On its second try, the House voted today to delay the transition to digital TV until June 12. The vote comes less than two weeks before broadcasters were supposed to turn off their analog signals and move over to digital, reports The Washington Post. The complicated part about the bill is that the delay is voluntary, meaning that broadcasters must turn off their analog signals by June 12, but they can do it any time after Feb. 17, as originally planned.
Once the spectrum is officially vacated, it will be used by public safety services and other companies, which purchased rights to the airwaves last year. AT&T (NYSE: T) and Verizon Wireless (NYSE: VZ) first opposed a delay, but then revised their feelings to say that if it was short, it would be OK. The big opponent to the delay was Qualcomm (NSDQ: QCOM), which is eager for its MediaFLO subsidiary to roll out its mobile TV service nationwide. Qualcomm said a delay could cost the company tens of millions of dollars, not including lost revenues.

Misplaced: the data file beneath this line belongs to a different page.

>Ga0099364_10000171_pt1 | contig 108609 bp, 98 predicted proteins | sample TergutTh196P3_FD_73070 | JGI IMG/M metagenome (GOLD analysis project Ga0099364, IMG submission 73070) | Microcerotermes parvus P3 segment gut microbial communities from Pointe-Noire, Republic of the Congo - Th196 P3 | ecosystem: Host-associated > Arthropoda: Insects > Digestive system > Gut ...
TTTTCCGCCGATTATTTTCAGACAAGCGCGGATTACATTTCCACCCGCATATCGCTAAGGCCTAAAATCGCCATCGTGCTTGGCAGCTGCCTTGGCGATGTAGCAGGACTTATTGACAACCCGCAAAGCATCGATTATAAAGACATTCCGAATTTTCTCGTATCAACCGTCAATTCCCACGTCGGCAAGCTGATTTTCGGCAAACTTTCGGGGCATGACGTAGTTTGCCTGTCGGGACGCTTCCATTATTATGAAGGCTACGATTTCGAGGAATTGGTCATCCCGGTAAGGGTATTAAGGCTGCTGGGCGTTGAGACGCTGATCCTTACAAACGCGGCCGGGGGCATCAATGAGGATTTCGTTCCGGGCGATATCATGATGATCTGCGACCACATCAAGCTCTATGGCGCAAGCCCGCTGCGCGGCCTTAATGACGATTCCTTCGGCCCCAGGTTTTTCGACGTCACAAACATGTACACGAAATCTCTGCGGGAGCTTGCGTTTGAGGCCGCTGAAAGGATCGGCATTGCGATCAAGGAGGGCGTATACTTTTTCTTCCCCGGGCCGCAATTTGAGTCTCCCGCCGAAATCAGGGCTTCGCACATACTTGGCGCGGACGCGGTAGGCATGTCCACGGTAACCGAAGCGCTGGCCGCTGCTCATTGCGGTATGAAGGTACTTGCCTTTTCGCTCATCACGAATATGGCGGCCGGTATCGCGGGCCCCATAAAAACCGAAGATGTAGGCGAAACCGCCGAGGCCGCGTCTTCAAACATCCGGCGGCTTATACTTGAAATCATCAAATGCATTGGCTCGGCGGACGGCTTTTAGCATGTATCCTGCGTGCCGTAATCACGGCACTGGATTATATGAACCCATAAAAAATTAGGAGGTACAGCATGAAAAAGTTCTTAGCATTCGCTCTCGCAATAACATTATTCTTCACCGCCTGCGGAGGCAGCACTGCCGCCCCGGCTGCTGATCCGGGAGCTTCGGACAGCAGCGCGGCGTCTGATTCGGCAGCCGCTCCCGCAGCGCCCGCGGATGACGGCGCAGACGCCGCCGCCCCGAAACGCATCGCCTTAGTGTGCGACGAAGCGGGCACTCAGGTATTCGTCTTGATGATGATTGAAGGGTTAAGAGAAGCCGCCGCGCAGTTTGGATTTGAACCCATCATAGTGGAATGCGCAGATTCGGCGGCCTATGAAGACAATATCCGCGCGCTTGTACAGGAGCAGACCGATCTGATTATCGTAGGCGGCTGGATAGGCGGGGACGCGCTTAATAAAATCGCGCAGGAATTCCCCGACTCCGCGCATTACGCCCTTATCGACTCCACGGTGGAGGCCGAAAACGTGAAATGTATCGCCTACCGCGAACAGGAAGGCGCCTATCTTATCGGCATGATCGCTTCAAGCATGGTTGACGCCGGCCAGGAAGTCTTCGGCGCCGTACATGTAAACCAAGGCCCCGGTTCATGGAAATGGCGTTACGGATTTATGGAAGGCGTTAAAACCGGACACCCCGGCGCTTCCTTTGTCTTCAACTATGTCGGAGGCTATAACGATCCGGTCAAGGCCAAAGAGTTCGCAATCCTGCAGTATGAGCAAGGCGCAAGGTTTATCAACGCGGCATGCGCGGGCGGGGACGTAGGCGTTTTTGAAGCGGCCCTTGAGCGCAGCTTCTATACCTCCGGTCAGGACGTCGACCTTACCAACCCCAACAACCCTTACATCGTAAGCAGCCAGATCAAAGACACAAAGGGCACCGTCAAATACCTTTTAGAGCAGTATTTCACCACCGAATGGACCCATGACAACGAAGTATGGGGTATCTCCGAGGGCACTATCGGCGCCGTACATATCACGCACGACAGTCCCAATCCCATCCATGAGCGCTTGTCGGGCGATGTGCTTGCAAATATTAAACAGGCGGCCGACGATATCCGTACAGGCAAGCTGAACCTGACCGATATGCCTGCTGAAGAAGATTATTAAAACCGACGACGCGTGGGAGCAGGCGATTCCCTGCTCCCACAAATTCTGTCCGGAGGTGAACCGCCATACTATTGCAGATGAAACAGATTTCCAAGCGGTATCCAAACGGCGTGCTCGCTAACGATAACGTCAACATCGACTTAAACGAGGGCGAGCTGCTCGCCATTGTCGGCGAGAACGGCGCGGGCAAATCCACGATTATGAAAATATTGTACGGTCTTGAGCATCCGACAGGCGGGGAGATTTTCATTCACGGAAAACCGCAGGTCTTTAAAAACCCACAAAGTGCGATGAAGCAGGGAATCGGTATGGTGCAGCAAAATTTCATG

The vote is being considered a victory for Obama and the democrats, who pushed to give consumers more time and resources to get ready for the switch. The delay was encouraged by the administration after the government ran out of $40 coupons for the converter boxes. But some Republicans argued a delay would cause further confusion and cost broadcasters money. Early indications are showing that nearly a fifth of the nation’s TV stations plan to switch to digital this month despite the delay. That would represent 300 of the 1,700 stations in the U.S., according to U.S. News and World Report.